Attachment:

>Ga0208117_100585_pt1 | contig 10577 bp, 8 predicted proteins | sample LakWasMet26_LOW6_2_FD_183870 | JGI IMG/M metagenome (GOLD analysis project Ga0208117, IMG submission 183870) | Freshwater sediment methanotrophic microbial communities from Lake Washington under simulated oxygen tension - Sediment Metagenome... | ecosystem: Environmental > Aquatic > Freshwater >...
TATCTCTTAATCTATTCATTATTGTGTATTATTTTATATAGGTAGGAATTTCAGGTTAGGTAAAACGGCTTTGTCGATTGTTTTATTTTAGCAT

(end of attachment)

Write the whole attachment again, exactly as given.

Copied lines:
>Ga0208117_100585_pt1 | contig 10577 bp, 8 predicted proteins | sample LakWasMet26_LOW6_2_FD_183870 | JGI IMG/M metagenome (GOLD analysis project Ga0208117, IMG submission 183870) | Freshwater sediment methanotrophic microbial communities from Lake Washington under simulated oxygen tension - Sediment Metagenome... | ecosystem: Environmental > Aquatic > Freshwater >...
TATCTCTTAATCTATTCATTATTGTGTATTATTTTATATAGGTAGGAATTTCAGGTTAGGTAAAACGGCTTTGTCGATTGTTTTATTTTAGCAT